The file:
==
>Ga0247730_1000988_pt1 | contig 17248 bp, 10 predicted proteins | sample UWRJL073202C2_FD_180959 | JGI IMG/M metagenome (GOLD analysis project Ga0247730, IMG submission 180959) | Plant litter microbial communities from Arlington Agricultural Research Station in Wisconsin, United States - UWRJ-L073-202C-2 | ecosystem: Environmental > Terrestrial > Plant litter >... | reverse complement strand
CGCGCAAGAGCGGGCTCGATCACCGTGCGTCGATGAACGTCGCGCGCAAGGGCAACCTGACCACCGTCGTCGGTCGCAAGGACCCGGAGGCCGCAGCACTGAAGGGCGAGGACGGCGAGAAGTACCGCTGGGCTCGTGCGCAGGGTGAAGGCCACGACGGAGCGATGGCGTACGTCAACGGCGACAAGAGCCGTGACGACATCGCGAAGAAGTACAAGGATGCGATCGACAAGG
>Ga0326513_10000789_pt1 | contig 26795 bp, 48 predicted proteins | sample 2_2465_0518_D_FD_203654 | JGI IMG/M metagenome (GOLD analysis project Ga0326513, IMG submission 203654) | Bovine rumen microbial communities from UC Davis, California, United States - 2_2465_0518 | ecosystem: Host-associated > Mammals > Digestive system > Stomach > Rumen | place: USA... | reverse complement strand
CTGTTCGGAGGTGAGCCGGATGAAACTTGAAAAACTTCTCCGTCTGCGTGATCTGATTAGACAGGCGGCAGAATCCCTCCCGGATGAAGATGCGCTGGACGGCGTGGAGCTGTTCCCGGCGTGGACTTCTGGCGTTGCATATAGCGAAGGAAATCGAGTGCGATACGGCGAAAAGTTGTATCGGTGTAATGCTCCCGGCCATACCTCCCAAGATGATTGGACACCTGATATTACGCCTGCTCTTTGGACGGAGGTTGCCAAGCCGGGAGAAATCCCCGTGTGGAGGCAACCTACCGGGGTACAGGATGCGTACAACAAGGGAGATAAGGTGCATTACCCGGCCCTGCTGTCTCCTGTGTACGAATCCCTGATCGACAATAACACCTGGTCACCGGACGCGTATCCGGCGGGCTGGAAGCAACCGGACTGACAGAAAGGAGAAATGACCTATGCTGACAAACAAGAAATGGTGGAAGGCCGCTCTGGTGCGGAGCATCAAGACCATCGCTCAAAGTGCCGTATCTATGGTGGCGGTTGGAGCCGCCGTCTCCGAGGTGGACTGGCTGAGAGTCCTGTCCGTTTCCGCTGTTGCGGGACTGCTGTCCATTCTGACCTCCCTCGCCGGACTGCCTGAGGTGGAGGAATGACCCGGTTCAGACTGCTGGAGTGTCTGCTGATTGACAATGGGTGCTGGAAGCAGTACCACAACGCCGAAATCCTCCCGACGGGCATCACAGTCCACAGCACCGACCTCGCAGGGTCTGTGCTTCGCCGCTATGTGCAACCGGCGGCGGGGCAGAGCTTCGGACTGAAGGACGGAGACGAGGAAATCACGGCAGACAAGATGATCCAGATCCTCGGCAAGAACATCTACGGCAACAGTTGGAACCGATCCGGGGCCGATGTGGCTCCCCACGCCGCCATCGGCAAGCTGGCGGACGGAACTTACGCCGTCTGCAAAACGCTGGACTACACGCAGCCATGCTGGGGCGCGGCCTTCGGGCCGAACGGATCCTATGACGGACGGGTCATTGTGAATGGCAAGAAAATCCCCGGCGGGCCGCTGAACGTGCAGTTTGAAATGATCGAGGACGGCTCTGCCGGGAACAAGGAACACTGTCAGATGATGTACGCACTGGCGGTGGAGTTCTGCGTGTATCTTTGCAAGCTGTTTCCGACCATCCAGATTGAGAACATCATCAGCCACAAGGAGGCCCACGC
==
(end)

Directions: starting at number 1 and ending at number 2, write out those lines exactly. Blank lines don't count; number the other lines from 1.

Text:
>Ga0247730_1000988_pt1 | contig 17248 bp, 10 predicted proteins | sample UWRJL073202C2_FD_180959 | JGI IMG/M metagenome (GOLD analysis project Ga0247730, IMG submission 180959) | Plant litter microbial communities from Arlington Agricultural Research Station in Wisconsin, United States - UWRJ-L073-202C-2 | ecosystem: Environmental > Terrestrial > Plant litter >... | reverse complement strand
CGCGCAAGAGCGGGCTCGATCACCGTGCGTCGATGAACGTCGCGCGCAAGGGCAACCTGACCACCGTCGTCGGTCGCAAGGACCCGGAGGCCGCAGCACTGAAGGGCGAGGACGGCGAGAAGTACCGCTGGGCTCGTGCGCAGGGTGAAGGCCACGACGGAGCGATGGCGTACGTCAACGGCGACAAGAGCCGTGACGACATCGCGAAGAAGTACAAGGATGCGATCGACAAGG